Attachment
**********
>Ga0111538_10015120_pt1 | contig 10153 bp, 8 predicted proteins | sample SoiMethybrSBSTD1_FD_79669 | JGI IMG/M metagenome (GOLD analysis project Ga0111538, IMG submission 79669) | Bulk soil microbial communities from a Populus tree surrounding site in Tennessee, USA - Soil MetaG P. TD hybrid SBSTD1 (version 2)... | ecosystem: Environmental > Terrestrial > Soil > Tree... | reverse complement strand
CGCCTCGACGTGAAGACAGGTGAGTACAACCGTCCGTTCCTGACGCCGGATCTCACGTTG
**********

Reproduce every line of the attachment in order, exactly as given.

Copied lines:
>Ga0111538_10015120_pt1 | contig 10153 bp, 8 predicted proteins | sample SoiMethybrSBSTD1_FD_79669 | JGI IMG/M metagenome (GOLD analysis project Ga0111538, IMG submission 79669) | Bulk soil microbial communities from a Populus tree surrounding site in Tennessee, USA - Soil MetaG P. TD hybrid SBSTD1 (version 2)... | ecosystem: Environmental > Terrestrial > Soil > Tree... | reverse complement strand
CGCCTCGACGTGAAGACAGGTGAGTACAACCGTCCGTTCCTGACGCCGGATCTCACGTTG